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What is Patersonia?

By Carey Reeve
Updated Mar 05, 2024
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Patersonia is genus of perennial flowering plant in the monocot group. It is herbaceous, meaning that it does not develop true wood, with grass-like leaves that grow in tufts from a ryhzomatous stem and flowers with three petals. Most of the approximately 20 species of Patersonia are originally from Australia with a few species native to the Philippines and Indonesia. The plants were named in honor of Colonel William Paterson who was an explorer and a botanist and became the first Lieutenant Governor of New South Wales, Australia in 1794.

Patersonia is a wild flower with most species growing abundantly in different temperate areas of Australia, but it is often used in gardens as well. A member of Iridaceae family, Patersonia is closely related to irises and crocuses. Very few members of this family are found in Australia leading it to be commonly referred to as Native Iris. Many species are characterized by flowers that range from blue to purple inspiring another common name, Purple flag. Only one, P. spirafolia or spiral flag, has been listed as a rare species and is listed as endangered according to Australia’s Environmental Protection and Biodiversity Conservation Act of 1999.

Australia has several temperate areas in which different varieties of Patersonia are found. P. fragilis has grayish-green leaves and flower stems that are shorter than the leaves and can be found all along the coastline in the Southeast quadrant of the mainland and Tasmania. P. occidentalis is most common in the southwest region but is also found in the southeast and Tasmania, and it is more frost hardy than most. The eastern edge of Australia is home to both P. sericea and P. glabrata. The first of which grows best in hot areas and has dark purple flowers, and the second is so similar to the first that some consider it to be a glabrous, i.e., having a smooth, shiny leaf surface, version of the same species.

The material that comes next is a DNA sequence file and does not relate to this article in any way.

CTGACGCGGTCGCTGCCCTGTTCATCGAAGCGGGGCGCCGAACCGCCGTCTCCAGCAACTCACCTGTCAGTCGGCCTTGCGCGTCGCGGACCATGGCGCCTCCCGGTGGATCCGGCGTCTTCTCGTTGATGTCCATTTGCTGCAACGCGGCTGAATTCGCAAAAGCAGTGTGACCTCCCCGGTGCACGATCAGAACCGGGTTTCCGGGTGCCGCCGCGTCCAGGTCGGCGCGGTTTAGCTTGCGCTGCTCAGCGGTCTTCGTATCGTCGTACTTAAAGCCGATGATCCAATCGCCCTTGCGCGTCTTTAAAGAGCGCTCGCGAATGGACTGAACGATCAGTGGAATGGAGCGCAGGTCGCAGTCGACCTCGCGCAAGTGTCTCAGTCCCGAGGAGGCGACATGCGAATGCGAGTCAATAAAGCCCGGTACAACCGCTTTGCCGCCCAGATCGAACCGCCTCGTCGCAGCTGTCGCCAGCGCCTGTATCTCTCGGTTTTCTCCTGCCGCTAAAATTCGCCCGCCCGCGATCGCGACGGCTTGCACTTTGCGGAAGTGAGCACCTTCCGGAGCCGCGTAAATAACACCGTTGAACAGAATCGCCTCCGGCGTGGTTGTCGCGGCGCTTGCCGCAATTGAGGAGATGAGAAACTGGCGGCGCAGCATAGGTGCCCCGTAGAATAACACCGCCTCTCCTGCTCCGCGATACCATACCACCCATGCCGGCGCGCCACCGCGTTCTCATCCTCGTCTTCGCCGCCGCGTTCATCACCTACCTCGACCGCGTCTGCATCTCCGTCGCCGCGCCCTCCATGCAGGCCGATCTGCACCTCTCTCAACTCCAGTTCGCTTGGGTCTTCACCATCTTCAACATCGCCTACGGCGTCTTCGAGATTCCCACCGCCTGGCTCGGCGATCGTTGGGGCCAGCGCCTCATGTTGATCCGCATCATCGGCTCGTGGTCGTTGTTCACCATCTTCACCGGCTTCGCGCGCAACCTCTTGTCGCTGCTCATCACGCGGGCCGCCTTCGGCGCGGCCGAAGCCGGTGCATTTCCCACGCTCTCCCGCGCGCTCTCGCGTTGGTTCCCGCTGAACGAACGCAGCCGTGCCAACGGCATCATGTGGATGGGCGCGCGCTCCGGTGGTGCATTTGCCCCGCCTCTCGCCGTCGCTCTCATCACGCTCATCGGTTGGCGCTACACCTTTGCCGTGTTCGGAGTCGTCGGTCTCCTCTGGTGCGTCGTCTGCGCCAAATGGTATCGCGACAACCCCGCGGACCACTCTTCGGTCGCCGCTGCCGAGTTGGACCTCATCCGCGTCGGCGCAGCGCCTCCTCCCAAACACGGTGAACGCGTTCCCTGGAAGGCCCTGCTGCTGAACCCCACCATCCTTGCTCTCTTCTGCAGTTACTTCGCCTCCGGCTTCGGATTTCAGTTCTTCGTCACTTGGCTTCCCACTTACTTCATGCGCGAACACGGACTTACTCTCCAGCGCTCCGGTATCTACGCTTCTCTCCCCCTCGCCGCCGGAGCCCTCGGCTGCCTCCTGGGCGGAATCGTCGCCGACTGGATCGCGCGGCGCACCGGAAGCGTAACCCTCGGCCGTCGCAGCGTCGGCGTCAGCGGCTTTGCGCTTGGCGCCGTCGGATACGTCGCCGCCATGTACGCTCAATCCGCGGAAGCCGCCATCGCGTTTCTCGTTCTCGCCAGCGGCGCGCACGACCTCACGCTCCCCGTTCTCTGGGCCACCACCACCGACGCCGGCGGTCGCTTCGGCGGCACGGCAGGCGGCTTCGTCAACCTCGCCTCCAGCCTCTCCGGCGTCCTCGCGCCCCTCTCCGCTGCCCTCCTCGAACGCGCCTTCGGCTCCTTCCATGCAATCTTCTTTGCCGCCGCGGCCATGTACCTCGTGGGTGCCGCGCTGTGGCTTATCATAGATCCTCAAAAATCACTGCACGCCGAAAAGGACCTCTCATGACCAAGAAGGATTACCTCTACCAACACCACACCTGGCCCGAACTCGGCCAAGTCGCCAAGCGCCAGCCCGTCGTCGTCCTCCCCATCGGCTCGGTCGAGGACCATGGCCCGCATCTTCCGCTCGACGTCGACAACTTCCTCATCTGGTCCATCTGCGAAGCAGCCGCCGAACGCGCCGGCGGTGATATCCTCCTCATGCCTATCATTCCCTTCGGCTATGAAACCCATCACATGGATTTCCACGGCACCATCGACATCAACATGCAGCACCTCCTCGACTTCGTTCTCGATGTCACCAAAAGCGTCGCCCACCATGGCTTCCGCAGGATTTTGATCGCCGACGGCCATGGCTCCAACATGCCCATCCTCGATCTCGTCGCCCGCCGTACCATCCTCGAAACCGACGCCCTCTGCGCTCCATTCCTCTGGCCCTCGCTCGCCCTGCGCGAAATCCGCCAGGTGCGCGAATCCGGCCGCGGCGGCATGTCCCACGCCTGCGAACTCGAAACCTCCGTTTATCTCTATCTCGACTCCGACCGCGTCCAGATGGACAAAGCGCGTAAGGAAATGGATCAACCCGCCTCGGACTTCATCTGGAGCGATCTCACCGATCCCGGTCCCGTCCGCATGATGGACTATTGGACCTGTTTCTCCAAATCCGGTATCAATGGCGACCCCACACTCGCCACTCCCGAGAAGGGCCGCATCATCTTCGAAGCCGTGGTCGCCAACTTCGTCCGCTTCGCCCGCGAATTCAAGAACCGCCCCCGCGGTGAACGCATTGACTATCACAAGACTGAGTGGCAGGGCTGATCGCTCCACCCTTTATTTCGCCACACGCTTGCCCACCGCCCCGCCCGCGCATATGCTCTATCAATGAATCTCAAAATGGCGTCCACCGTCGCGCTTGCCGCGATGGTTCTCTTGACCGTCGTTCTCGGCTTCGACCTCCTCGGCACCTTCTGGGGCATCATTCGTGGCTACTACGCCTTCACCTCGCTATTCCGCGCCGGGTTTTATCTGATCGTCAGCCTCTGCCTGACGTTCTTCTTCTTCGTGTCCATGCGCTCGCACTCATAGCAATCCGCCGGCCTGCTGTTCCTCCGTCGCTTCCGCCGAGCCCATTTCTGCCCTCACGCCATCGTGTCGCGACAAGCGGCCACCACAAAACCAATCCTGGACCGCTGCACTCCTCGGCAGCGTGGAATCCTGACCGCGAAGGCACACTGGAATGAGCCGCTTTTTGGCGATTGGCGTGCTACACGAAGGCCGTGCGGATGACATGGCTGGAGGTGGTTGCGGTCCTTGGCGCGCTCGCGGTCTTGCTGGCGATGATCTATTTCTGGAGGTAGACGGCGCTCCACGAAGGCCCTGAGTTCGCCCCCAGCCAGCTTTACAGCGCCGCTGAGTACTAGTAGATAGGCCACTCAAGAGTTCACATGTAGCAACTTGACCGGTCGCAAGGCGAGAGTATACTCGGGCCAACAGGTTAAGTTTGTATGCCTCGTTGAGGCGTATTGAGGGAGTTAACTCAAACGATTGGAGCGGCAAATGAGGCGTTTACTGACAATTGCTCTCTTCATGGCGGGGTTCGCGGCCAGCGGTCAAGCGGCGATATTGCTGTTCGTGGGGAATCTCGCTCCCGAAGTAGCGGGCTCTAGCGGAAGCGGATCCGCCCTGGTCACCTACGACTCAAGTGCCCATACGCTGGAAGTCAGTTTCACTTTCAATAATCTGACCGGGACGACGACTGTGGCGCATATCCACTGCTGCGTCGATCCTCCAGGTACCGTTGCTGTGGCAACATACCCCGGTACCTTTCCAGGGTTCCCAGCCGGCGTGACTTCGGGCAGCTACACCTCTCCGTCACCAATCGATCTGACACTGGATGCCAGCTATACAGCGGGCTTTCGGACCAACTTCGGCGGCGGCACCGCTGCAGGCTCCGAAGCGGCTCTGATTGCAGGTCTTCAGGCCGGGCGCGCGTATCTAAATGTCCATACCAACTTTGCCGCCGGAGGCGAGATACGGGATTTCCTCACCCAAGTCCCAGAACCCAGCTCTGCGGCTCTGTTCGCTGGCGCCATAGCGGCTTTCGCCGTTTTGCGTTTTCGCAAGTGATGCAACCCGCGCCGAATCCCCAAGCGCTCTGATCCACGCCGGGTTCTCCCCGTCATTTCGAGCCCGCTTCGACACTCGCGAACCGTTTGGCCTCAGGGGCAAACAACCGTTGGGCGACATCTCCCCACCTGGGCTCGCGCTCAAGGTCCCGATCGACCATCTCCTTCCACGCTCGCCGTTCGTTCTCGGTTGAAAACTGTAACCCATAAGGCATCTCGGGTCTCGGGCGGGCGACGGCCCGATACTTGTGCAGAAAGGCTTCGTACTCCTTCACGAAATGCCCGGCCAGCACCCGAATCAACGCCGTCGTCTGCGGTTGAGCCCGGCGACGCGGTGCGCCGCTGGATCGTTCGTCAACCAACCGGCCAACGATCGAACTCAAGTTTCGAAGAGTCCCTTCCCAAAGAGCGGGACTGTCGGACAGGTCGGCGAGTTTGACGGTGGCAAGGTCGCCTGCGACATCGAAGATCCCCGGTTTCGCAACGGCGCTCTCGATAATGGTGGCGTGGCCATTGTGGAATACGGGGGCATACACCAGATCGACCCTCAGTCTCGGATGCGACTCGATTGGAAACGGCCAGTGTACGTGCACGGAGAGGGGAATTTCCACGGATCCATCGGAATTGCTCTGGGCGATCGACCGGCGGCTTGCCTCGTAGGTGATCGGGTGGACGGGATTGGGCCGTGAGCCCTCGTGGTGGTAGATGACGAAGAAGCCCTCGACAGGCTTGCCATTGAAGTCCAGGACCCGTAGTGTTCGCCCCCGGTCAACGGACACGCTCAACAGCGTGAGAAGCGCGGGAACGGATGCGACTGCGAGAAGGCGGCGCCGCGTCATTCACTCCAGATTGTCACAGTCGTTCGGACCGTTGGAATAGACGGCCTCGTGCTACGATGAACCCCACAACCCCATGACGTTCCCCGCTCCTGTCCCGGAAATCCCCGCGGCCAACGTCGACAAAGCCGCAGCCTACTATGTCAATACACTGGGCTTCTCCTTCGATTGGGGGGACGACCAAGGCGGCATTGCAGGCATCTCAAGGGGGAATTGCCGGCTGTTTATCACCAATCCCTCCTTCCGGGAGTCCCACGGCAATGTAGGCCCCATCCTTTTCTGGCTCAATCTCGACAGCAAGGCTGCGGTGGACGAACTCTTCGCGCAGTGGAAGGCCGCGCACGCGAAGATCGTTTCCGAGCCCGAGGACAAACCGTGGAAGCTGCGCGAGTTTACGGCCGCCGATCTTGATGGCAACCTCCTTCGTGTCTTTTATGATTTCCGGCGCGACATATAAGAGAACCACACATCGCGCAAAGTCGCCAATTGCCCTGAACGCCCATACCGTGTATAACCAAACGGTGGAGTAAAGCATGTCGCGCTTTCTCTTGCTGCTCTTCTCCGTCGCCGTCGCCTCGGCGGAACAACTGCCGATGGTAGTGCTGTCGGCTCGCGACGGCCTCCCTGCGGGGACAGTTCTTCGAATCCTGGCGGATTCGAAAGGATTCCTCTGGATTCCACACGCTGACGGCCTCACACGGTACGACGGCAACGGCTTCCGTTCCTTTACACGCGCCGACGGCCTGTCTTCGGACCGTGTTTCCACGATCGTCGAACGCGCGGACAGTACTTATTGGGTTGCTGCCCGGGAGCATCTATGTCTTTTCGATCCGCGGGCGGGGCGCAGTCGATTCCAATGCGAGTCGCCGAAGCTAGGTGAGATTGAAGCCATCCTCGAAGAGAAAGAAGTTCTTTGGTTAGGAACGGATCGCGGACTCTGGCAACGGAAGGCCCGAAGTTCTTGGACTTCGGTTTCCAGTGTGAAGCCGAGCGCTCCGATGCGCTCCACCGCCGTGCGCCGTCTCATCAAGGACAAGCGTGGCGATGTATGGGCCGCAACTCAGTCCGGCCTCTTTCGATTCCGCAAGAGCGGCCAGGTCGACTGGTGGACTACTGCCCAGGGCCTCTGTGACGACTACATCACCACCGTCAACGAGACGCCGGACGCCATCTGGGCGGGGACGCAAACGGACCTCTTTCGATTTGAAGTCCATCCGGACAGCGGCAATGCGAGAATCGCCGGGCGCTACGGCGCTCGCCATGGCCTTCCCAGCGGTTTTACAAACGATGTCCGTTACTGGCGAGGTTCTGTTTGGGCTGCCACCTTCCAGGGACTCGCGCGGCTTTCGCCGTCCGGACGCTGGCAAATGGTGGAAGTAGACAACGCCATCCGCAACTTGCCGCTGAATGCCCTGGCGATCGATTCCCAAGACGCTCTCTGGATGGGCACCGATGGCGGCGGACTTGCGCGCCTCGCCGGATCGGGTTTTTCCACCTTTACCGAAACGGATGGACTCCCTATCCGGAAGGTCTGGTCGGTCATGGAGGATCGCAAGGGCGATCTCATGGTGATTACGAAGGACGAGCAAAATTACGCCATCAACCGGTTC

Most species of Patersonia require a sandy, fast-draining soil and thrive with regular watering and full sun. The seeds of these plants are easily germinated, but they can also be propagated by dividing large, established clusters. This is possible because of the formation of rhizomes, i.e., stems that run along just underneath the surface of the ground and can sprout new clusters of roots, leaves, and flowers from their internodes. Like other members of the family Iridaceae, Patersonia species have a calyx, or set of sepals, that appears to be part of the corolla, i.e., the set of petals.

Frequently Asked Questions

What is Patersonia?

Patersonia is a genus of perennial plants native to Australasia, commonly known as Native Iris. These plants are part of the Iridaceae family and are characterized by their grass-like foliage and vibrant, three-petaled flowers, which can range in color from purple and blue to yellow and white, depending on the species.

How many species of Patersonia are there?

There are approximately 20 recognized species of Patersonia, primarily distributed across Australia, with a few species found in New Guinea and Southeast Asia. Each species has adapted to its unique environment, from coastal dunes to forest understories, showcasing a diversity of growth forms and ecological niches.

What are the ideal growing conditions for Patersonia?

Patersonia species thrive in well-drained soils and can tolerate a range of conditions from full sun to partial shade. They are generally drought-resistant once established, making them suitable for gardens in arid and semi-arid regions. Regular watering during the first growing season helps establish a robust root system.

Are Patersonia plants easy to cultivate?

Patersonia plants are relatively easy to cultivate, especially in regions with a climate similar to their native habitat. They can be propagated by seed or division, with the latter being the quicker method to establish new plants. They require minimal maintenance, making them a popular choice for low-maintenance gardens.

Can Patersonia be used for landscaping purposes?

Yes, Patersonia is an excellent choice for landscaping, particularly in native plant gardens and xeriscaping. Their striking flowers and foliage add visual interest, while their hardiness and low water requirements make them ideal for sustainable garden designs. They can be used as border plants, groundcovers, or as part of a mixed perennial bed.

Are there any notable varieties of Patersonia that gardeners should consider?

Gardeners might consider Patersonia occidentalis, known for its vibrant purple flowers, or Patersonia fragilis, which has delicate blue blooms. Patersonia sericea, with its silky, silvery foliage and deep blue flowers, is also a popular choice for its striking appearance and adaptability to various garden settings.

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